- We're a decentralised project, with intentional separation of loosely-integrated project components. Much of our financial processing runs through a payments-focussed sibling entity based on First-Nations sovereign territory geographically located within the province of Québec, itself loosely encased within the federal confines of the country of Canada. We own no intellectual property, patents, trademarks, or other such things that would require a corporate entity in which ownership could be enforced by the implied threat of State-backed violence; all our code is published and licensed opensource.
However, we've concurrency in financial operations and make use of parallel payment processes under distinct organisational control in two other jurisdicational locations: France and Iceland. Thus, we can walk away from 2 of the 3 simultaneously with no impact to ongoing financial operations for the network.
As we hold no member information - no "customer database," no payment data (all actual card-processing is done via gateway'd third-party service providers; we never run, see, store, process, or have any interactions with creditcard payment details for any of our members, ever), and nothing else relating to our membership, there's no corporation that "owns" our customers. Which sounds really creepy anyway, to be honest.
There's alot of shameless bullshit when it comes to "jurisdictional jiggery" in the "VPN industry" in recent years. Pretending to be based in the Seychelles when you're actually a couple of guys living in Austin, Texas isn't going to fool an adversary who has even a small fragment of a clue at their disposal. That kind of thing is intended only to dupe customers with lies and false promised of magical security... we don't play that game.
We have a core team of actual human beings that do the work behind the project (as well as a broad, loosely-connected group of supporters and colleagues worldwide who pitch in to make the project what it is today). They live physically in places around the world. It's likely the big Intel agencies know exactly where and who we all are - that's just a reasonable assumption. We're not involved in any illegal activity as a team or as individuals, and we're not posturing as if we're major items of interest in the international national security apparatus. That said, we don't broadcast our identities or locations, as human beings, because that simply increases attack surface exposure for less-resourced adversaries of the project itself.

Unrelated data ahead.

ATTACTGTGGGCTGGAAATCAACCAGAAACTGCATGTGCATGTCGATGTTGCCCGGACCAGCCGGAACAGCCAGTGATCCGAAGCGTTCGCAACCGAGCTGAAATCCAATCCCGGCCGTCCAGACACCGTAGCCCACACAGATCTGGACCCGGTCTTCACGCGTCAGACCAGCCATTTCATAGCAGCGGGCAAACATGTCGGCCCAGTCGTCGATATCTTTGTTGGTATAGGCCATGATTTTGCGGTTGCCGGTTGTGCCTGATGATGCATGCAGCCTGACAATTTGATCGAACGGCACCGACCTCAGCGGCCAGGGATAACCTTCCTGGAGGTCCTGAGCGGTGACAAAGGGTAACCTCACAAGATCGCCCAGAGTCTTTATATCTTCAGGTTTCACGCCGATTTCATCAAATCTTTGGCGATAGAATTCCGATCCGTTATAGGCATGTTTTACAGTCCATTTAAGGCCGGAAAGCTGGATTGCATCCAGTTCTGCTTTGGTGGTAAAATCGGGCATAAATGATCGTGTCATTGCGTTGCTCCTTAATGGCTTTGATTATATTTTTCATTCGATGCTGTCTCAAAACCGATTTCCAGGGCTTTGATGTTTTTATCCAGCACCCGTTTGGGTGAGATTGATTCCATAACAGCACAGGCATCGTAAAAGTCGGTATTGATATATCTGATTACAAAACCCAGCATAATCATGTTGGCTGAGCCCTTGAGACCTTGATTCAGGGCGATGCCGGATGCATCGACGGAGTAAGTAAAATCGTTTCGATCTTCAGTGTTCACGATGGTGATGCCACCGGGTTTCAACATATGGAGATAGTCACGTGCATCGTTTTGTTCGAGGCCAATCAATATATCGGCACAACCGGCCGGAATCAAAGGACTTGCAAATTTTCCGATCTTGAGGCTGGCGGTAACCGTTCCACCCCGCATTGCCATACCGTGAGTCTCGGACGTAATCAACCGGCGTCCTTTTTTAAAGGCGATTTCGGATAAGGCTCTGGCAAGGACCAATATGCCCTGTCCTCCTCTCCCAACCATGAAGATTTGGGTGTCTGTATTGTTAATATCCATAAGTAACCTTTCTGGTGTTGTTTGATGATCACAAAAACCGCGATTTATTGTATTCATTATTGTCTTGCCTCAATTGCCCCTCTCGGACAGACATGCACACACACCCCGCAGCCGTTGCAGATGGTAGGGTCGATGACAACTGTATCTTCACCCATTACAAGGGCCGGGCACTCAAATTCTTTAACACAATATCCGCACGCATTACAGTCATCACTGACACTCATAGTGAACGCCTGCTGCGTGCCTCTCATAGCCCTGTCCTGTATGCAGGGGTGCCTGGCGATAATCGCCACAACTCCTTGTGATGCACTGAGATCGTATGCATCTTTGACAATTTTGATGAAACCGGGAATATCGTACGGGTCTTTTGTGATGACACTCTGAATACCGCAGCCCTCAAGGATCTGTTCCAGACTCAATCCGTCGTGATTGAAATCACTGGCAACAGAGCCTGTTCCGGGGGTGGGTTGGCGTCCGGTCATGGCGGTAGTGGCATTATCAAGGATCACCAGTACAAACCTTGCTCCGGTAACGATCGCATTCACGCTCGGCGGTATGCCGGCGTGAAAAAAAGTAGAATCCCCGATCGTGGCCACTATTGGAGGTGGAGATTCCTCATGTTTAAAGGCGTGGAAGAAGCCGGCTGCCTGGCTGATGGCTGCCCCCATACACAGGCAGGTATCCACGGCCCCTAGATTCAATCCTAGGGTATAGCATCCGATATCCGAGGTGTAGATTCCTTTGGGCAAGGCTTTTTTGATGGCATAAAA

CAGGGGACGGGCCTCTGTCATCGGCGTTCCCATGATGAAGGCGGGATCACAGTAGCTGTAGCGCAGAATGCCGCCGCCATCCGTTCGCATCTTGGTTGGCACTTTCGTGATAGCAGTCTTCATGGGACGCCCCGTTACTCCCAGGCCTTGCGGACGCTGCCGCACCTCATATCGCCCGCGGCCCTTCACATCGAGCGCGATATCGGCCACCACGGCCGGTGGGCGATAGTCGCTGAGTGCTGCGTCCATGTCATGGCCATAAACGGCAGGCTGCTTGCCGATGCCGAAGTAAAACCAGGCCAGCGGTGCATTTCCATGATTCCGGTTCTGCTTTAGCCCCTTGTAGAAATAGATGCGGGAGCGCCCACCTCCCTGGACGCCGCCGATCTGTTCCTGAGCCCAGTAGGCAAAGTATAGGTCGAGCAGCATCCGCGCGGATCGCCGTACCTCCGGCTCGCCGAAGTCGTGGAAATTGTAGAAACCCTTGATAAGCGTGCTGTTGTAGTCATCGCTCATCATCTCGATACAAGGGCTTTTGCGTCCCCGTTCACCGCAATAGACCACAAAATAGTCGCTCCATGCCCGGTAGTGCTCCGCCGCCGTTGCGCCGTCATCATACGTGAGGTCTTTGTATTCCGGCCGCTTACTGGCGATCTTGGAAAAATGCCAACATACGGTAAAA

If you are presented with a court order to identify an active user, what steps are taken to identify them?
- We can't identify "users," as we've no idea who they are. So that's not been an issue - we've never received such an order, and really don't expect to get too many in the future as they're unlikely to result in any actionable data being made available. One might as well subpoena some random person walking down the street to demand they identify Satoshi Nakamoto. Useless.
If you receive a DMCA notice, what procedures do you have in place to deal with that issue?
- Like this.
How do you determine if a user is abusing your service? What happens once an abusive user is identified?
- Um, never happened. Not sure what "abuse" would actually involve, and as we don't have "users" we'd not have any way to block someone's network access in functional terms. Here's our Terms of Service.
How is file sharing treated? Is it allowed? Why or why not?
- We are port-, protocol-, application-, and location- (geographical & logical/topological) neutral in our routing of packet data.
What payment methods do you accept?
- Pretty much every cryptocoin (bitcoins, litecoins, namecoins, darkcoins, zetacoins, feathercoins, etc.). All creditcards. We can do cash-mailed payments & have done them before. Currently deploying interfaces with Google Wallet, Amazon Payments, GoPay, and TeliPass. We've custom-engineered about every imaginable payment mechanism, if needed, in the past.
Oh also we've a bunch of token resellers who have their own payment capabilities, etc.